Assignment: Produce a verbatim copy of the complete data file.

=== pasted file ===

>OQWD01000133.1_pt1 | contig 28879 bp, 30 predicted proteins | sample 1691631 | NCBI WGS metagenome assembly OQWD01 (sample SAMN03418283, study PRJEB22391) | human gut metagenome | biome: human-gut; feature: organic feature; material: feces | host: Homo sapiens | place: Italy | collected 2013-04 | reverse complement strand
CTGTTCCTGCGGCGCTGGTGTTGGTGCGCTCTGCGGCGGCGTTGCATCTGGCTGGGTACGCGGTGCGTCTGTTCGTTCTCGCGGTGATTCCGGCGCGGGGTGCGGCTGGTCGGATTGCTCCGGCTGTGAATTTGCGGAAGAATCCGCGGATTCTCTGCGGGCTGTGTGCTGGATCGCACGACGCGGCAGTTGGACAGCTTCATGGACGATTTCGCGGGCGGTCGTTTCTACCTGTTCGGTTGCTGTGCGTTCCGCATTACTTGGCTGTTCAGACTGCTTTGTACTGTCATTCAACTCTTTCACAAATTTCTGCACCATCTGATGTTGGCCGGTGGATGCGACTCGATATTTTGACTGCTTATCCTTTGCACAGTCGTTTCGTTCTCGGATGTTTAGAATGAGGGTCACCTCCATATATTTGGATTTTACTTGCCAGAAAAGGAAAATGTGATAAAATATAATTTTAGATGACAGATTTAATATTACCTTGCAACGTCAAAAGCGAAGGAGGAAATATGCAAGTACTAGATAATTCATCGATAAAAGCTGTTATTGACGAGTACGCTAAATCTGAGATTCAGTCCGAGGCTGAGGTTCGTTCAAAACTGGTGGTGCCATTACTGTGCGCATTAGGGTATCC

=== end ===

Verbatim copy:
>OQWD01000133.1_pt1 | contig 28879 bp, 30 predicted proteins | sample 1691631 | NCBI WGS metagenome assembly OQWD01 (sample SAMN03418283, study PRJEB22391) | human gut metagenome | biome: human-gut; feature: organic feature; material: feces | host: Homo sapiens | place: Italy | collected 2013-04 | reverse complement strand
CTGTTCCTGCGGCGCTGGTGTTGGTGCGCTCTGCGGCGGCGTTGCATCTGGCTGGGTACGCGGTGCGTCTGTTCGTTCTCGCGGTGATTCCGGCGCGGGGTGCGGCTGGTCGGATTGCTCCGGCTGTGAATTTGCGGAAGAATCCGCGGATTCTCTGCGGGCTGTGTGCTGGATCGCACGACGCGGCAGTTGGACAGCTTCATGGACGATTTCGCGGGCGGTCGTTTCTACCTGTTCGGTTGCTGTGCGTTCCGCATTACTTGGCTGTTCAGACTGCTTTGTACTGTCATTCAACTCTTTCACAAATTTCTGCACCATCTGATGTTGGCCGGTGGATGCGACTCGATATTTTGACTGCTTATCCTTTGCACAGTCGTTTCGTTCTCGGATGTTTAGAATGAGGGTCACCTCCATATATTTGGATTTTACTTGCCAGAAAAGGAAAATGTGATAAAATATAATTTTAGATGACAGATTTAATATTACCTTGCAACGTCAAAAGCGAAGGAGGAAATATGCAAGTACTAGATAATTCATCGATAAAAGCTGTTATTGACGAGTACGCTAAATCTGAGATTCAGTCCGAGGCTGAGGTTCGTTCAAAACTGGTGGTGCCATTACTGTGCGCATTAGGGTATCC